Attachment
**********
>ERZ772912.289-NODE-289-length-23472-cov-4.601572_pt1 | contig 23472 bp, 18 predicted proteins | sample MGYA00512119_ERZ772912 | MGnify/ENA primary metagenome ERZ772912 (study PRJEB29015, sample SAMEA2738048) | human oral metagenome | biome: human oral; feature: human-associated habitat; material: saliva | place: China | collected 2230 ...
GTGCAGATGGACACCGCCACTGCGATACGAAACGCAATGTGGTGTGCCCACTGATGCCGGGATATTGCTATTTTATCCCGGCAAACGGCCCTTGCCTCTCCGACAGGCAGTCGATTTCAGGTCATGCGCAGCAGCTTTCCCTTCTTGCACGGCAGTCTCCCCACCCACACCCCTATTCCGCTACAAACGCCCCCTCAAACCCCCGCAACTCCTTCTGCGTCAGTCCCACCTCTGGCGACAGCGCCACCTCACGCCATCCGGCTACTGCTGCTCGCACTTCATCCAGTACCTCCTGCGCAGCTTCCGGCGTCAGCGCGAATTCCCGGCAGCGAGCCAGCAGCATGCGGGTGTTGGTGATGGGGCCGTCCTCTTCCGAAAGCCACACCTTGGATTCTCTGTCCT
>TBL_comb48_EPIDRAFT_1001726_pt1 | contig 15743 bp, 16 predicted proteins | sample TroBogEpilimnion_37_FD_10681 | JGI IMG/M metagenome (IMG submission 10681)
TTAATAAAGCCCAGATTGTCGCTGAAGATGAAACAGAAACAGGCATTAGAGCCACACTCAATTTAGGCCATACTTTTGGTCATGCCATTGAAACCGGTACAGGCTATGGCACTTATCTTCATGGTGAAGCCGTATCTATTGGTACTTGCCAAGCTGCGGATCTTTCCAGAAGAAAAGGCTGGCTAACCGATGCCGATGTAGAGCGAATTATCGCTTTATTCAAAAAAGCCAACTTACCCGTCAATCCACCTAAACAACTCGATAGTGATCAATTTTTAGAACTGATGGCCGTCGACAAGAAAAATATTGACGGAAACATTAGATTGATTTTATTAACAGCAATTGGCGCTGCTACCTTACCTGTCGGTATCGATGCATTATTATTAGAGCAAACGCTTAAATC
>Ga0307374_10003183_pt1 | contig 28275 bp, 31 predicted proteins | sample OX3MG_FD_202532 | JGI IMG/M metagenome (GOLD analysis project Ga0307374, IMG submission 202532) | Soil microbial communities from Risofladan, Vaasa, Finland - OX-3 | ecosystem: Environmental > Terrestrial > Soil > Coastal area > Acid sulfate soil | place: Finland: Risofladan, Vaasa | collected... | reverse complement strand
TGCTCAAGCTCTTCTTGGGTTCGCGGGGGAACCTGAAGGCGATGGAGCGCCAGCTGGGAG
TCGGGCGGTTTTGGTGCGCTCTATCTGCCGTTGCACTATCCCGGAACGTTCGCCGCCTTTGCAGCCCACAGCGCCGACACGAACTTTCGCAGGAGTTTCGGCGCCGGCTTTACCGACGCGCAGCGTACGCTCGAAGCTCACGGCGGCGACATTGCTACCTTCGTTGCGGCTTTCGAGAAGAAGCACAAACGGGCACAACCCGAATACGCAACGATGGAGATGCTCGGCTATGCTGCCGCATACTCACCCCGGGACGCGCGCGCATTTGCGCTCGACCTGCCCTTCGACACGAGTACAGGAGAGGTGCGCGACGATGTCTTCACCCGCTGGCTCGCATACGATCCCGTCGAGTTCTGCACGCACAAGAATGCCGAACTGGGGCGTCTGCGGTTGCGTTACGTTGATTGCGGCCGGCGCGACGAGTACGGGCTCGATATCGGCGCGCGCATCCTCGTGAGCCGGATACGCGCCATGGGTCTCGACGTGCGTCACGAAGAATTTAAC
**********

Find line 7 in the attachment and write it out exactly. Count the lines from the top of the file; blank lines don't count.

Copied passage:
TCGGGCGGTTTTGGTGCGCTCTATCTGCCGTTGCACTATCCCGGAACGTTCGCCGCCTTTGCAGCCCACAGCGCCGACACGAACTTTCGCAGGAGTTTCGGCGCCGGCTTTACCGACGCGCAGCGTACGCTCGAAGCTCACGGCGGCGACATTGCTACCTTCGTTGCGGCTTTCGAGAAGAAGCACAAACGGGCACAACCCGAATACGCAACGATGGAGATGCTCGGCTATGCTGCCGCATACTCACCCCGGGACGCGCGCGCATTTGCGCTCGACCTGCCCTTCGACACGAGTACAGGAGAGGTGCGCGACGATGTCTTCACCCGCTGGCTCGCATACGATCCCGTCGAGTTCTGCACGCACAAGAATGCCGAACTGGGGCGTCTGCGGTTGCGTTACGTTGATTGCGGCCGGCGCGACGAGTACGGGCTCGATATCGGCGCGCGCATCCTCGTGAGCCGGATACGCGCCATGGGTCTCGACGTGCGTCACGAAGAATTTAAC